Image transfer of very old picturesgreenspun.com : LUSENET : polaroid transfers : One Thread
I'm just getting into image transfers after falling in love with what I saw in an art gallery in Carmel CA. What I saw seem to be image transfers of very old photographs. I figured, I have boxes full of old photos I've collected over the years. Now after buying a few books and reading on here I have to say I'm more confused. I guess I have two questions. 1) What do I need, as in, the best camera set-up to achieve the best results. and 2) what’s the best way to accomplish what I want to do. Do I need a copy stand or an enlarger? HELP!!! PLEASE!!!!
-- Brian D (email@example.com), June 04, 2001
You can copy your photos to slide film using a SLR camera mounted on a tripod and a medium telephot (I use an 100mm). Lay the picture flat on a table. Light the pictures putting two equal color corrected tungsteen lamps (you get those at photo shops) at 45 degrees to the table in opposite sides. If money is not a problem, a copystand would be easier to use. If they are b&w pictures you'd probably get better results with a b&w slide film but you can experience with a color film and see if you like the results. Fuji Velvia, Sensia and Provia are excelent color positive films. Agpha has a very good b&w slide film but ask your lab first since the process to develop it is not the common E6.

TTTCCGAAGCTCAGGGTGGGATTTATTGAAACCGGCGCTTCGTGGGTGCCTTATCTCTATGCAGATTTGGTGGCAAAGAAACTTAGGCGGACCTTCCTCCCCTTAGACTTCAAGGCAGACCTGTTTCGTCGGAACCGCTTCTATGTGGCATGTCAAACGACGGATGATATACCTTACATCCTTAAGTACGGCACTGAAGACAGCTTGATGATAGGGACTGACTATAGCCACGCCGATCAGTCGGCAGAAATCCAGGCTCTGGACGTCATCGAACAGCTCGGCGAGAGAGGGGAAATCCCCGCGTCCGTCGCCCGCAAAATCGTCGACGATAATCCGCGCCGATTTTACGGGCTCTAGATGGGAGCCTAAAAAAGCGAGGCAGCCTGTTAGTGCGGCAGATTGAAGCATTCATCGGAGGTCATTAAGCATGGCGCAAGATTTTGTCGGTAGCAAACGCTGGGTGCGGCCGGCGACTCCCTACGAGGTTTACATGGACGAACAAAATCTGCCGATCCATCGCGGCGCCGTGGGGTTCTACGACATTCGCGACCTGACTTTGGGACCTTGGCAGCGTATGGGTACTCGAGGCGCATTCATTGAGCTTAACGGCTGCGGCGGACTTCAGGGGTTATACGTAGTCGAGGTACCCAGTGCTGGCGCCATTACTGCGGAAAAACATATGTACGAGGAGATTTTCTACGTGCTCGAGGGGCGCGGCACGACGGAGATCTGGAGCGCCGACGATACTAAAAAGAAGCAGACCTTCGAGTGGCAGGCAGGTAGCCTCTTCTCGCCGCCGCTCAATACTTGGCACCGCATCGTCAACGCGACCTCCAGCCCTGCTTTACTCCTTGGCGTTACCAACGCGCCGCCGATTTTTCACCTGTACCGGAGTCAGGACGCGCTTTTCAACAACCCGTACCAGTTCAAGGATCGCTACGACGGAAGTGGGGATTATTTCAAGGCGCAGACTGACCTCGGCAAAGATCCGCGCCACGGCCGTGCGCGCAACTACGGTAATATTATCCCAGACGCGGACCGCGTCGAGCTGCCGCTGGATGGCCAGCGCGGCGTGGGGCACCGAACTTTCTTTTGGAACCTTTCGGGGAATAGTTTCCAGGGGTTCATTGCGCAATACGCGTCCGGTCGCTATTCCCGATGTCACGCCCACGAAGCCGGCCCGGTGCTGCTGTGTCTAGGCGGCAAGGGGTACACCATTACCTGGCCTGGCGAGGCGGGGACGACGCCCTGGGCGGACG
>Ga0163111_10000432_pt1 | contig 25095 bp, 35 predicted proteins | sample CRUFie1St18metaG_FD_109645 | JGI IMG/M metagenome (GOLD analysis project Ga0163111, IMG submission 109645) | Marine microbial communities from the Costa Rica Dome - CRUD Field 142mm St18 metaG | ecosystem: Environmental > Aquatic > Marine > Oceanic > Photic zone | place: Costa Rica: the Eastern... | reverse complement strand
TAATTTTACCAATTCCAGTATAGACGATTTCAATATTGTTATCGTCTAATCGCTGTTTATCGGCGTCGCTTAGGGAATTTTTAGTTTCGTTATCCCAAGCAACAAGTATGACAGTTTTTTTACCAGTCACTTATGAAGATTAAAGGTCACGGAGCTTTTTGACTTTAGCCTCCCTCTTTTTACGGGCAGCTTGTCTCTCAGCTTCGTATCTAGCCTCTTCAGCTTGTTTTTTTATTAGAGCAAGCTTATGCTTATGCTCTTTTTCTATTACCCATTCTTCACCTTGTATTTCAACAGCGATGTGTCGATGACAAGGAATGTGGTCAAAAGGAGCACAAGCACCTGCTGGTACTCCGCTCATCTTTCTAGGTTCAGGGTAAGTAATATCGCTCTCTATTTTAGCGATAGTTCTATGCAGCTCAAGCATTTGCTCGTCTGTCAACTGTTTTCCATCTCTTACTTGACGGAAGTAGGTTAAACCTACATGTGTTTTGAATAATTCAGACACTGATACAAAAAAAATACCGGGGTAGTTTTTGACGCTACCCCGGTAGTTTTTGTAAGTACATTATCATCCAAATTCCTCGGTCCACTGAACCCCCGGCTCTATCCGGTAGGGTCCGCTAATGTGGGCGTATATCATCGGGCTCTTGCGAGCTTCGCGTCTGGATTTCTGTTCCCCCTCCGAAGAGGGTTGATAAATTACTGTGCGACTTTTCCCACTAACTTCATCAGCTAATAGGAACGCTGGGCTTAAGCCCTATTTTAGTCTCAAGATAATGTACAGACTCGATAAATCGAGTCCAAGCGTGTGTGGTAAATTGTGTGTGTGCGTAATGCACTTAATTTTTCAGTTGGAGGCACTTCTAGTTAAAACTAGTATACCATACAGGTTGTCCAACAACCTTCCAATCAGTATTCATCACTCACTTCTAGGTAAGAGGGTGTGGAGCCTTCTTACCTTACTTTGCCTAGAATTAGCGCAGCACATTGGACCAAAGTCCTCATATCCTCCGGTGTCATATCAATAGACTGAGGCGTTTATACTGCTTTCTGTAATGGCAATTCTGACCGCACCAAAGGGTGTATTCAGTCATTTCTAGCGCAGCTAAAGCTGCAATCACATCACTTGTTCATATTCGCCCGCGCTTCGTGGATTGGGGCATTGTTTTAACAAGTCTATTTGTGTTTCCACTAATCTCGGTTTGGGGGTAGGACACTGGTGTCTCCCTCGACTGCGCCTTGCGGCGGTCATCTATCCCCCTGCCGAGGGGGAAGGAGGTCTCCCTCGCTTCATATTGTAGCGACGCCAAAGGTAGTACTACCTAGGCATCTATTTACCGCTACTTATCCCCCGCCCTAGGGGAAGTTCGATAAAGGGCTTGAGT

After having the slides you have several options to transfer them to polaroid films. The films ending in 9 are suited for the process, 669 being the easiest one to work with. The easiest way would be getting a vivitar or daylab slide printer. The vivitar is not being produced anymore, so you can only get it at ebay or with luck, at a garage sale. The Daylab comes in two versions, Daylab35 that prints in 669 film and Daylab 35+ that has interchangeble backs for different film sies up to 8x10. Mind the price of the 8x10 film if you choose this path :) I use the Daylab35 for 669 film and have a polaroid fiml holder for 59 film. I use the holder with my enlarger to produce 4x5 prints. You can get lots of technical detail by going to a workshop or reading a good book. I recommend Carr's book. It has step by step instructions and lots of information on what paper to choose, using colored pencils and pastels to enhance the transfers, etc. I posted the URL for the book bellow. It's impressive how much you learn by reading this book and doing. Lots of frustration in the beggining, but rewarding results after a while. Have fun!
-- Herbet Camerino (firstname.lastname@example.org), June 19, 2001.